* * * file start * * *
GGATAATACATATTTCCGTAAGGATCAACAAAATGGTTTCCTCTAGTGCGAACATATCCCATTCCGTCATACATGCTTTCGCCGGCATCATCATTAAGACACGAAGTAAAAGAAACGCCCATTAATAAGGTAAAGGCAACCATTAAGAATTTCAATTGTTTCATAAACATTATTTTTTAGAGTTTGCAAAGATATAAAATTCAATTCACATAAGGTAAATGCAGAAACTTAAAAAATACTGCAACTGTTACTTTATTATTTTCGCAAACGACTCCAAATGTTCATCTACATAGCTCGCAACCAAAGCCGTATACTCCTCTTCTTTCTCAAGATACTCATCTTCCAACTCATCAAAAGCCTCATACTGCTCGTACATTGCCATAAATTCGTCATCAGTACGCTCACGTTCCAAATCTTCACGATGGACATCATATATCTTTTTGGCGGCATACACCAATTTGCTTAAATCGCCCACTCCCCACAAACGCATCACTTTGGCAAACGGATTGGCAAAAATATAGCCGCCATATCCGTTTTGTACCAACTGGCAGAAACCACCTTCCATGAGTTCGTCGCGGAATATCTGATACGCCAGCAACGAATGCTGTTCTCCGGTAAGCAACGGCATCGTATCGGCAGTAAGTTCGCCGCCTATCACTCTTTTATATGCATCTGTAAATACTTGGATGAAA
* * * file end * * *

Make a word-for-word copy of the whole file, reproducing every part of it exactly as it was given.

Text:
GGATAATACATATTTCCGTAAGGATCAACAAAATGGTTTCCTCTAGTGCGAACATATCCCATTCCGTCATACATGCTTTCGCCGGCATCATCATTAAGACACGAAGTAAAAGAAACGCCCATTAATAAGGTAAAGGCAACCATTAAGAATTTCAATTGTTTCATAAACATTATTTTTTAGAGTTTGCAAAGATATAAAATTCAATTCACATAAGGTAAATGCAGAAACTTAAAAAATACTGCAACTGTTACTTTATTATTTTCGCAAACGACTCCAAATGTTCATCTACATAGCTCGCAACCAAAGCCGTATACTCCTCTTCTTTCTCAAGATACTCATCTTCCAACTCATCAAAAGCCTCATACTGCTCGTACATTGCCATAAATTCGTCATCAGTACGCTCACGTTCCAAATCTTCACGATGGACATCATATATCTTTTTGGCGGCATACACCAATTTGCTTAAATCGCCCACTCCCCACAAACGCATCACTTTGGCAAACGGATTGGCAAAAATATAGCCGCCATATCCGTTTTGTACCAACTGGCAGAAACCACCTTCCATGAGTTCGTCGCGGAATATCTGATACGCCAGCAACGAATGCTGTTCTCCGGTAAGCAACGGCATCGTATCGGCAGTAAGTTCGCCGCCTATCACTCTTTTATATGCATCTGTAAATACTTGGATGAAA